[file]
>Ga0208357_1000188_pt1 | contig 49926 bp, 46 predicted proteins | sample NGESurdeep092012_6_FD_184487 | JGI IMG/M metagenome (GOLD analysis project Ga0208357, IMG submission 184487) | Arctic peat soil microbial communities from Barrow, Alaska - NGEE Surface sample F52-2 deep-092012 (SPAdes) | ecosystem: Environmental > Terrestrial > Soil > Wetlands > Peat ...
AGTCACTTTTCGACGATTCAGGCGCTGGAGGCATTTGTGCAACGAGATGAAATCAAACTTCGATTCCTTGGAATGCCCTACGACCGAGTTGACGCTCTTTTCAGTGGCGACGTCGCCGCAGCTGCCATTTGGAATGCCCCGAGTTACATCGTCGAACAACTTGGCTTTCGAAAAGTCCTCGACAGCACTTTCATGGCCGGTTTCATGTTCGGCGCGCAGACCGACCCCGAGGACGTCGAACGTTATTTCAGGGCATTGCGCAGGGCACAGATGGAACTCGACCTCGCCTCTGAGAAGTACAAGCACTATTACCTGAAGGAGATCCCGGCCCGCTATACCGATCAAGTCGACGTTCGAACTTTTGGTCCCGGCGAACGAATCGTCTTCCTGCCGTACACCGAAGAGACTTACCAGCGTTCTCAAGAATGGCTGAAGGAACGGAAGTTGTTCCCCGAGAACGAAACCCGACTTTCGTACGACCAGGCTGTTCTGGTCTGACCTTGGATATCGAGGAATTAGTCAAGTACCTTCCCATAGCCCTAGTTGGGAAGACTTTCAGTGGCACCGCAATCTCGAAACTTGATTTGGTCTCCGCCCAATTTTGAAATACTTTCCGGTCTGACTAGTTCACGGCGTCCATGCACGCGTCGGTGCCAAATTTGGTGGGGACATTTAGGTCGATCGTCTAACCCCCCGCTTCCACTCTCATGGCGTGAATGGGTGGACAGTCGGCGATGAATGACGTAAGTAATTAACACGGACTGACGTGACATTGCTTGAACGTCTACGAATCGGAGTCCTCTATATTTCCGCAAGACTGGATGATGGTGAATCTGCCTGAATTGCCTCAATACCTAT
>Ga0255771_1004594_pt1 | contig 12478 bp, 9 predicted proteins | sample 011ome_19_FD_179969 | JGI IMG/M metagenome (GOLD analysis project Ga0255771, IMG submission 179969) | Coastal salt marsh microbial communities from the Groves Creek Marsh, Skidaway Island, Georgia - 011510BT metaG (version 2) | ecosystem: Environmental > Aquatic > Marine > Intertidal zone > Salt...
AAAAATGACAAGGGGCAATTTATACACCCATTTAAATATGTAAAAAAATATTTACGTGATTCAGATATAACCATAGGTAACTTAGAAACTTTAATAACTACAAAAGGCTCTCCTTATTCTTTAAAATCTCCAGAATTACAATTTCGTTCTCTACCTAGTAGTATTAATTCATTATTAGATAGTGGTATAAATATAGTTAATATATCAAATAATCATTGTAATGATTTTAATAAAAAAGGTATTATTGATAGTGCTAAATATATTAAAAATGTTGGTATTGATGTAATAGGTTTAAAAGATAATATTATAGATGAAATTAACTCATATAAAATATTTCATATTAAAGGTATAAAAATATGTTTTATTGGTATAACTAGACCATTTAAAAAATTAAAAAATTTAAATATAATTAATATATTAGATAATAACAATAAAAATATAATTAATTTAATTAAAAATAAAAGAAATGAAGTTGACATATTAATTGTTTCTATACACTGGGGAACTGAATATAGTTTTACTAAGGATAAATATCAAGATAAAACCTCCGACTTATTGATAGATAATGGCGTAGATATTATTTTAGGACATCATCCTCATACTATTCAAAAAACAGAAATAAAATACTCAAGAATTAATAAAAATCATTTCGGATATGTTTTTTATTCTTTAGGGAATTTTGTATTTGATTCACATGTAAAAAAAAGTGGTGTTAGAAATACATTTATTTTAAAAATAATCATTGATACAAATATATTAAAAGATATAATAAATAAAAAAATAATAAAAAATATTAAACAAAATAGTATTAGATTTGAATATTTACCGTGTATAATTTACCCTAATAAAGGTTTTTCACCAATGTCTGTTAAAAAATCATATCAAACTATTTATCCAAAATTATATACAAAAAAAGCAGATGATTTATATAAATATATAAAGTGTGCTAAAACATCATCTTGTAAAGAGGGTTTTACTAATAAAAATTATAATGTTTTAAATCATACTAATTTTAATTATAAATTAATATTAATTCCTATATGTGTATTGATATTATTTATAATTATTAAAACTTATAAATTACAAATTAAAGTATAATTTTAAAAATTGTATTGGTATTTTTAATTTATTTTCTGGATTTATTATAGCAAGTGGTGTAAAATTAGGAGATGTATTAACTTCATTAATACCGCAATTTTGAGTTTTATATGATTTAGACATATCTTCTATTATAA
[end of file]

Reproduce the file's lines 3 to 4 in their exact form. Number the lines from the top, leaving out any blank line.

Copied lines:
>Ga0255771_1004594_pt1 | contig 12478 bp, 9 predicted proteins | sample 011ome_19_FD_179969 | JGI IMG/M metagenome (GOLD analysis project Ga0255771, IMG submission 179969) | Coastal salt marsh microbial communities from the Groves Creek Marsh, Skidaway Island, Georgia - 011510BT metaG (version 2) | ecosystem: Environmental > Aquatic > Marine > Intertidal zone > Salt...
AAAAATGACAAGGGGCAATTTATACACCCATTTAAATATGTAAAAAAATATTTACGTGATTCAGATATAACCATAGGTAACTTAGAAACTTTAATAACTACAAAAGGCTCTCCTTATTCTTTAAAATCTCCAGAATTACAATTTCGTTCTCTACCTAGTAGTATTAATTCATTATTAGATAGTGGTATAAATATAGTTAATATATCAAATAATCATTGTAATGATTTTAATAAAAAAGGTATTATTGATAGTGCTAAATATATTAAAAATGTTGGTATTGATGTAATAGGTTTAAAAGATAATATTATAGATGAAATTAACTCATATAAAATATTTCATATTAAAGGTATAAAAATATGTTTTATTGGTATAACTAGACCATTTAAAAAATTAAAAAATTTAAATATAATTAATATATTAGATAATAACAATAAAAATATAATTAATTTAATTAAAAATAAAAGAAATGAAGTTGACATATTAATTGTTTCTATACACTGGGGAACTGAATATAGTTTTACTAAGGATAAATATCAAGATAAAACCTCCGACTTATTGATAGATAATGGCGTAGATATTATTTTAGGACATCATCCTCATACTATTCAAAAAACAGAAATAAAATACTCAAGAATTAATAAAAATCATTTCGGATATGTTTTTTATTCTTTAGGGAATTTTGTATTTGATTCACATGTAAAAAAAAGTGGTGTTAGAAATACATTTATTTTAAAAATAATCATTGATACAAATATATTAAAAGATATAATAAATAAAAAAATAATAAAAAATATTAAACAAAATAGTATTAGATTTGAATATTTACCGTGTATAATTTACCCTAATAAAGGTTTTTCACCAATGTCTGTTAAAAAATCATATCAAACTATTTATCCAAAATTATATACAAAAAAAGCAGATGATTTATATAAATATATAAAGTGTGCTAAAACATCATCTTGTAAAGAGGGTTTTACTAATAAAAATTATAATGTTTTAAATCATACTAATTTTAATTATAAATTAATATTAATTCCTATATGTGTATTGATATTATTTATAATTATTAAAACTTATAAATTACAAATTAAAGTATAATTTTAAAAATTGTATTGGTATTTTTAATTTATTTTCTGGATTTATTATAGCAAGTGGTGTAAAATTAGGAGATGTATTAACTTCATTAATACCGCAATTTTGAGTTTTATATGATTTAGACATATCTTCTATTATAA